Contradiction in rhetoric and action is a pretty standard feature of foreign policy for countries around the world. We were reminded of that this week; while President Obama and Secretary of State Hilary Clinton were giving speeches about how Egypt‘s President Hosni Mubarak should listen to the demands of his people, Mubarak’s army was flying American-made jets over protests sites and tossing cans of “Made in USA” tear gas into the very crowds of people Obama and Clinton demanded Mubarak listen to.
Here’s the contradiction: while supporting a government that suppresses its people with nearly than $1.3 billion in military aid a year, you demand a change in that country’s ruling scheme, but only when the country’s people rise up and protest.
The gaffes don’t help either. Vice-president Joe Biden said it was too early for Mubarak to step down and called him “very responsible.” Later, adding this, “I hope Mubarak … is going to respond to some of the legitimate concerns that are being raised,” according to the linked article above. He hopes.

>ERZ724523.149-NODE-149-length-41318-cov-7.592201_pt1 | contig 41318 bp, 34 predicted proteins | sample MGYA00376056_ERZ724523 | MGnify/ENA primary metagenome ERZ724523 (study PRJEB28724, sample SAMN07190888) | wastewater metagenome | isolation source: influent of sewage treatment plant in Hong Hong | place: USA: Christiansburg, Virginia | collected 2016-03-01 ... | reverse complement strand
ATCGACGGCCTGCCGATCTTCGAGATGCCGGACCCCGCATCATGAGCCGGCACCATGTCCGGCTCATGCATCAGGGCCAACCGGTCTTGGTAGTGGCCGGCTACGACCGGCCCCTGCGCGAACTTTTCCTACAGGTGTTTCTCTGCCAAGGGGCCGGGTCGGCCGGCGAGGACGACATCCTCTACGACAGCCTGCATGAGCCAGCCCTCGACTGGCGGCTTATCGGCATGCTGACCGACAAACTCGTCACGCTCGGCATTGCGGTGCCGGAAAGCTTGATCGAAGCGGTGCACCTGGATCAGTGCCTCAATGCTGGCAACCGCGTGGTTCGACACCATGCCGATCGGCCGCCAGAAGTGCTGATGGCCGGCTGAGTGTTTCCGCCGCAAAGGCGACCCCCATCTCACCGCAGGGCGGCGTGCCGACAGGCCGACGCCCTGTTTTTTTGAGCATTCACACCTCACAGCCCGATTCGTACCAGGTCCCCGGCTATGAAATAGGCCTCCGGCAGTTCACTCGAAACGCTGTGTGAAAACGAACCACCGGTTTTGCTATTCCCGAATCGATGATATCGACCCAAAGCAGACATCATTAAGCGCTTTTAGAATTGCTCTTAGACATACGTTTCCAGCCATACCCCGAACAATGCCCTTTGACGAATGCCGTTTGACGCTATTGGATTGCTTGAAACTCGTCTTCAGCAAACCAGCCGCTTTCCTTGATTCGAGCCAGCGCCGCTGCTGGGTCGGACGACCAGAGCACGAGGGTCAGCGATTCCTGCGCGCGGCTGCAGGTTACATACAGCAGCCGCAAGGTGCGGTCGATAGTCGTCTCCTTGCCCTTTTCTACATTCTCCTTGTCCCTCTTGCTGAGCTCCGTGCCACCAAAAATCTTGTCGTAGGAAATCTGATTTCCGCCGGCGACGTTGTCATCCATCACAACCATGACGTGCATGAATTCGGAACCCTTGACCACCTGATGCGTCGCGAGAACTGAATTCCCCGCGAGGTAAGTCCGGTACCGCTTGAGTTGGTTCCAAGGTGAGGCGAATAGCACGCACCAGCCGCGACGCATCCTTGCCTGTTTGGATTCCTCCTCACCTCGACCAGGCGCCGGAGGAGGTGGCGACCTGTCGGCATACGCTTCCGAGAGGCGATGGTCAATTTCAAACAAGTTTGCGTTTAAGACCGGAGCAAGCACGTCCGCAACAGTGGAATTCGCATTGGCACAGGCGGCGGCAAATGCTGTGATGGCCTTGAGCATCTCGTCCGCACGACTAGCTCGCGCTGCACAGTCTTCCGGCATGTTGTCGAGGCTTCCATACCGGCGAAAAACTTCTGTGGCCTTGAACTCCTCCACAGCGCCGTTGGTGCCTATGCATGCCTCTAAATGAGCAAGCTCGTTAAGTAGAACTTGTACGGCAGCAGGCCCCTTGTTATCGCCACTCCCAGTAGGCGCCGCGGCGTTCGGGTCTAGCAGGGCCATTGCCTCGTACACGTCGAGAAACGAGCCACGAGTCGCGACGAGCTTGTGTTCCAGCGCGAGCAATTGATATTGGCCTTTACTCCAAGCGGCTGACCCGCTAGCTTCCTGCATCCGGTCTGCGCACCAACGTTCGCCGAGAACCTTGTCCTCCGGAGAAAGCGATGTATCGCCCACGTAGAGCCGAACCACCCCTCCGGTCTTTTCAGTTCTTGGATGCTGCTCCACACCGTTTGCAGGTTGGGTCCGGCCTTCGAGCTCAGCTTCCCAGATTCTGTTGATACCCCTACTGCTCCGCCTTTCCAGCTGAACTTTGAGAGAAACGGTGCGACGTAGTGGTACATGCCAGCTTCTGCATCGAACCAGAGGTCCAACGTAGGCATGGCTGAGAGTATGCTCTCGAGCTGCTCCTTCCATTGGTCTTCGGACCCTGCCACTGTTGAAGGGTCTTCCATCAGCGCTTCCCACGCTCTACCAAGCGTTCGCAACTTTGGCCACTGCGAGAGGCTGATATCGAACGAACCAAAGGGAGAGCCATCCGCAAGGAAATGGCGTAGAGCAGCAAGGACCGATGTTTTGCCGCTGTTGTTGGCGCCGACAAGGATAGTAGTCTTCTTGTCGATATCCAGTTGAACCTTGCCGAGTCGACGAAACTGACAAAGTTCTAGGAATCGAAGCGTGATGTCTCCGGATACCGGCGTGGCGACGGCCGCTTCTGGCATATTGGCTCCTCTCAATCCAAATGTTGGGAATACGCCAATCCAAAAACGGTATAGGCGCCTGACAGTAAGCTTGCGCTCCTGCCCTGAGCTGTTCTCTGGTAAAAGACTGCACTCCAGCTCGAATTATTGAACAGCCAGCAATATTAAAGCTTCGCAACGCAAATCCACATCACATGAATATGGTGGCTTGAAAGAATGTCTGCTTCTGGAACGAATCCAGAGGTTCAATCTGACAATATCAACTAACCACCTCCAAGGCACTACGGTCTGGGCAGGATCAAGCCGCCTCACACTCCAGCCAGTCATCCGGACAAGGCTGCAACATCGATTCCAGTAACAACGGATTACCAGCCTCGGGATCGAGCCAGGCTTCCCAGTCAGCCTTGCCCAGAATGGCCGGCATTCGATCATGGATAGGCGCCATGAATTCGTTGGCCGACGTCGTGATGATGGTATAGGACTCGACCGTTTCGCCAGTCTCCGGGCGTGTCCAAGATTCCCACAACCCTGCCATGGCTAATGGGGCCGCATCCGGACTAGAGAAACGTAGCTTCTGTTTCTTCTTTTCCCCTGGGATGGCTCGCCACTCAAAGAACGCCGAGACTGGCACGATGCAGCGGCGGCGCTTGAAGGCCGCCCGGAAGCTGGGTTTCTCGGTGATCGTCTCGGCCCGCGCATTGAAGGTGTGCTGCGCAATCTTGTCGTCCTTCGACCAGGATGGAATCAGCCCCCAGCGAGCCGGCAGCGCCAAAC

Yes, the US is now reevaluating the aid package it sends Cairo’s way every year, but only AFTER Egypt’s governmental actions have become worldwide knowledge. Only AFTER everyone knows the reality of Egypt’s political situation and its effect on society.
This is far from the worst regime the US has ever supported. But it isn’t the best, and that $1.3 billion could do a lot of good instead of what it’s currently doing. Helping to suppress a people utterly fed up with a hostile government.
Ps. I came across this video today that deserves a look. This was made in 2007, when Mubarak was in office for 26 years. It calls for an end to his regime. Very powerful.